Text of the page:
Make children’s care the best it can be
Written by Ted Maple
Filed Under Opinion Letters to the editor in the Indianapolis Star
Education reform is a hot topic this year. However, one key reform has been absent from the discussion: early-childhood education. Given that children are learning from birth, we must recognize that we will never have a strong education system as long as we continue to largely disregard the first five years of a child’s life as “pre-learning” years.
Since we have no public pre-kindergarten program in Indiana, and Head Start reaches only a small percentage of children, we turn to the private sector — child care. Tens of thousands of children in Central Indiana spend their days in homes, centers and ministries — programs that parents choose and pay for to care for and educate their children.
The fact that so many children are cared for outside the home isn’t necessarily a bad thing. What matters is how they are cared for. When children are talked with, played with, provided developmentally appropriate learning materials and allowed to explore their environments, they are very likely in high-quality child care.
Research has shown over and over that when children are in a high-quality child-care program, they are likely to be more successful in school. If we want to improve math and reading achievement, reduce dropout rates and prepare kids for college, we should ensure every child is in a high-quality program.
Fortunately, parents have many options. They have teachers who have received specialized training and provide a safe and stimulating classroom for children. They ensure that classes aren’t too big or too crowded and are well-supervised. Children are actively learning about their world and how to interact with each other. These programs are often nationally accredited and participate in Indiana’s Paths to QUALITY rating system. Parents should always look for a child-care program that has achieved the highest Paths to QUALITY level (Level 4) or is progressing toward that goal. Some of United Way’s partner agencies — The Children’s Village, Day Nursery Association and St. Mary’s Child Center — have already achieved Level 4, and many more are working toward that distinction.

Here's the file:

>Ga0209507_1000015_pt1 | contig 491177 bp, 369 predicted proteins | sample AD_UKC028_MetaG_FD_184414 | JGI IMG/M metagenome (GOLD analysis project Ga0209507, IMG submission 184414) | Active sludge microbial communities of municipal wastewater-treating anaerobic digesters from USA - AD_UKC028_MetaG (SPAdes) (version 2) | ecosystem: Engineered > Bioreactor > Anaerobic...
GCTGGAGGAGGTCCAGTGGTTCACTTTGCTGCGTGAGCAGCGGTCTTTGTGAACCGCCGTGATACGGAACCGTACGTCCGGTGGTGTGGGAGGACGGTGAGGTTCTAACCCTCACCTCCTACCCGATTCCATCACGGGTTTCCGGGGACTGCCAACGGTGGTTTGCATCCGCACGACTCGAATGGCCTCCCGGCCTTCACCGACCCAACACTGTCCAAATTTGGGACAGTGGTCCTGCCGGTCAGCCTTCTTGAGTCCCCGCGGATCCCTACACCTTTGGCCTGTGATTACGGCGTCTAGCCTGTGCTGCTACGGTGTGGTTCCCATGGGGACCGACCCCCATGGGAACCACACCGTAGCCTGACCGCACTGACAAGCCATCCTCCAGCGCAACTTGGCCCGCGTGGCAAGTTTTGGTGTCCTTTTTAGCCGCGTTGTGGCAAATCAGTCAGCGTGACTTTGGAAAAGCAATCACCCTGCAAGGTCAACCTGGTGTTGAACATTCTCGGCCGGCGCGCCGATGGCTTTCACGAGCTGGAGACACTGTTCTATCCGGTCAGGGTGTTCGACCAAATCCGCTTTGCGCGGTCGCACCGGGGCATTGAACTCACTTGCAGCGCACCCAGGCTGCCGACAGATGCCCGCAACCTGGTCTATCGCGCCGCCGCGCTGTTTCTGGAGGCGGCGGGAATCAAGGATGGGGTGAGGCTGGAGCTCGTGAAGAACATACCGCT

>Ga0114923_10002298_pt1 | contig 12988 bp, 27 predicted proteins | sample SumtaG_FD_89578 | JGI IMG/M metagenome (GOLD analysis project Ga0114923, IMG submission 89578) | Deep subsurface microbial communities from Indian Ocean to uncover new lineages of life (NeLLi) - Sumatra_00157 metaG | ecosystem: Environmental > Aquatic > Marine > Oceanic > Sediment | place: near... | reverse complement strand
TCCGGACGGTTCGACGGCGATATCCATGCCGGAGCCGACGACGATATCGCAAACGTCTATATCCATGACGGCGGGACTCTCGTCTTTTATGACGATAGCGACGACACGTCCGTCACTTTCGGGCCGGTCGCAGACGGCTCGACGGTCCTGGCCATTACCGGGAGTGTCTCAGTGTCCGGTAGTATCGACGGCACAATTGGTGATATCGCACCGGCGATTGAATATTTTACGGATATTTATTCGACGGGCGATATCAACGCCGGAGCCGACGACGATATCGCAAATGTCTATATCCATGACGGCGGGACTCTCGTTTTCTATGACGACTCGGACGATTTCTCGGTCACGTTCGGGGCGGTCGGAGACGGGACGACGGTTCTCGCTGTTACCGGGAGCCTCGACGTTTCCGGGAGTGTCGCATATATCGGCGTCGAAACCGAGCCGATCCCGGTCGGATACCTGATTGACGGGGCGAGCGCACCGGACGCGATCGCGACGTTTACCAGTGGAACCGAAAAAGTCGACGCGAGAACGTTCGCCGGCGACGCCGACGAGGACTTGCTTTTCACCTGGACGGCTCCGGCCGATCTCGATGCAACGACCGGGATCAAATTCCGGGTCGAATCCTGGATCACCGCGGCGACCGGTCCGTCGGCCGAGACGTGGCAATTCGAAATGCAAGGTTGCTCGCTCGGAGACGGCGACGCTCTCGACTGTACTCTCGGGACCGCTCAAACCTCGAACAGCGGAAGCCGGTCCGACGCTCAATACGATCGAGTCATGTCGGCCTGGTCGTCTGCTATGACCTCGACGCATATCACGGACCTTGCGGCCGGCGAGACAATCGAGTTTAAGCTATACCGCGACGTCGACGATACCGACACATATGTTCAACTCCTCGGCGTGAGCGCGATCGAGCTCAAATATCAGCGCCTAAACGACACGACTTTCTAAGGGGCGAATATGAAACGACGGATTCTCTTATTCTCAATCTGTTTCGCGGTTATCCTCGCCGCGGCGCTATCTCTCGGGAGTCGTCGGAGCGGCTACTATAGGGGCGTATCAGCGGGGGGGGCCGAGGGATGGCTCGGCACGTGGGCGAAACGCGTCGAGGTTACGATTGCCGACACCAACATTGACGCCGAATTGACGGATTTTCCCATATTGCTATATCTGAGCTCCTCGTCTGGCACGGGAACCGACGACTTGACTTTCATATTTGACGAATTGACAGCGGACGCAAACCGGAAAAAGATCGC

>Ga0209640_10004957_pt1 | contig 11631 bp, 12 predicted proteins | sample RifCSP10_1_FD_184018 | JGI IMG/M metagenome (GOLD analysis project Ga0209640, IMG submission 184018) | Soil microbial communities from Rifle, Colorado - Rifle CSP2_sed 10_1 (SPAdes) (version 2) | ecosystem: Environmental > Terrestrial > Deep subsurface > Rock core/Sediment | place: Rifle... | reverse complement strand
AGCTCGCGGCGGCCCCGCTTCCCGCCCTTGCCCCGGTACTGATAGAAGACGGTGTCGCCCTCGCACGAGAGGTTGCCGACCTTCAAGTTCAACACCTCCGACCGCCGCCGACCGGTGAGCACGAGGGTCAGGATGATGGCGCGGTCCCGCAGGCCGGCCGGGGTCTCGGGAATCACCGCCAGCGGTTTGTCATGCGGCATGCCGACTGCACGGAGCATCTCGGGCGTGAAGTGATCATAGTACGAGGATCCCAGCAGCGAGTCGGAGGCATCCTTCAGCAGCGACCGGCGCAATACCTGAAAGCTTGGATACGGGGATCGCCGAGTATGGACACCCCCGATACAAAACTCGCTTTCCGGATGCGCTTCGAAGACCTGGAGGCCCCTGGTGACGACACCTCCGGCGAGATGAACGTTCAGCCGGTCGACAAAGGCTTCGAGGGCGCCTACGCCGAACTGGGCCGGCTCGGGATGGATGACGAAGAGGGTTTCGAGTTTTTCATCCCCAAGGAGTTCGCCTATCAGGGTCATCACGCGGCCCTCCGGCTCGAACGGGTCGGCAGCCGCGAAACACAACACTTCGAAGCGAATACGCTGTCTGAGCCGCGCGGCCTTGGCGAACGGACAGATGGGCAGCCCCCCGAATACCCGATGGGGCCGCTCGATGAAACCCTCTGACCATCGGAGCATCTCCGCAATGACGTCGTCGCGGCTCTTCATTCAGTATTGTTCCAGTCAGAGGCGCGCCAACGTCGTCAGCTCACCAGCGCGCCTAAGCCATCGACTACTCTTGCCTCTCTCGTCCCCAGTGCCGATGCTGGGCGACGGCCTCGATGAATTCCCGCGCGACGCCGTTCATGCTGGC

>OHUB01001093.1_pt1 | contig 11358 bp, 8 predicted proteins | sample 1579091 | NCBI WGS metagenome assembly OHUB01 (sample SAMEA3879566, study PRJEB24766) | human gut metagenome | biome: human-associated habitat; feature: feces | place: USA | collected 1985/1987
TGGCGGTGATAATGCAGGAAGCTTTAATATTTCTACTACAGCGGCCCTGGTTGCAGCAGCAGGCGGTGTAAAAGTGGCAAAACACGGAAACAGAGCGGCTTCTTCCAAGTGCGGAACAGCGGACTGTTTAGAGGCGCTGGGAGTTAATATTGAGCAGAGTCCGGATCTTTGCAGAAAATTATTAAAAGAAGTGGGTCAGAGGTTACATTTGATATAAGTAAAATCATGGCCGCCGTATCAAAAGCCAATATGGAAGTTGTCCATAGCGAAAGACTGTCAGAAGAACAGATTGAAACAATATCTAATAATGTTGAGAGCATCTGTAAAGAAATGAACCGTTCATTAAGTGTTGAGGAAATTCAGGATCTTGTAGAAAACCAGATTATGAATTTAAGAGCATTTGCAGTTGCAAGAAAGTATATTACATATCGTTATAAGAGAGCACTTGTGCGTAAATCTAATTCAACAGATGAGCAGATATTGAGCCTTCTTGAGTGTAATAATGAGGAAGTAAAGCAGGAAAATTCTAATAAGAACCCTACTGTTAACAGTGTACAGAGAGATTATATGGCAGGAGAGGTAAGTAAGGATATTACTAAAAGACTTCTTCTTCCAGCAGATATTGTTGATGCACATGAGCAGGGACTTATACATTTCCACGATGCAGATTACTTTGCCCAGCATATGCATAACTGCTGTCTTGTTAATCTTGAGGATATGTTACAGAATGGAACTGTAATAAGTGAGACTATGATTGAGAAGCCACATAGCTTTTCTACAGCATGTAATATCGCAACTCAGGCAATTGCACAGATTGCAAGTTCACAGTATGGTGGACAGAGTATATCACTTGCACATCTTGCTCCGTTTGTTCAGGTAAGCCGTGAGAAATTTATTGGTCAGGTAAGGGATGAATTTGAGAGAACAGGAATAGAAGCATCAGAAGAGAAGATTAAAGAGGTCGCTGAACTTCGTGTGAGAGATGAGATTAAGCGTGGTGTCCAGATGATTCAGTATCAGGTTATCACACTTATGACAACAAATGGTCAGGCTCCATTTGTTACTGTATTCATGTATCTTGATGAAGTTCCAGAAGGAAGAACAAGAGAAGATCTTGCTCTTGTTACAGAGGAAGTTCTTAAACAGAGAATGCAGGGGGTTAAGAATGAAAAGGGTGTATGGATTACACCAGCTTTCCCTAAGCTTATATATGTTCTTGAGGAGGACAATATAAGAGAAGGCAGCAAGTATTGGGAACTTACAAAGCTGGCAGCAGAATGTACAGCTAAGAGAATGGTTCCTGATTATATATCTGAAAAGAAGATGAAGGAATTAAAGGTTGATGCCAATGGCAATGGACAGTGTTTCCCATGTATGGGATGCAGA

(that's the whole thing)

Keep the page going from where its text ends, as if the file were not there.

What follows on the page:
We should also make certain that all children are in programs that meet basic quality criteria. After all, the success of my children and yours also, depends on the success of their peers. Unfortunately, Indiana does not require all child care providers — even those receiving public funding — to meet basic health and safety standards.
Children are in danger every day because of substandard care. This is why United Way supports changes to this state policy as a fundamental condition for a community that aspires to have all its children ready for kindergarten and succeeding in school.
Bottom line? Child care is important. It allows us to work and support our families. But it will only educate our children and prepare them for success in school if the quality is high. Parents, policymakers and the public can join United Way of Central Indiana and Indiana Association for the Education of Young Children by choosing to support excellent programs, encouraging those who are working to improve, and pushing our leaders to elevate quality for all.
Maple is director of Success By 6 at United Way of Central Indiana and board president of the Indiana Association for the Education of Young Children.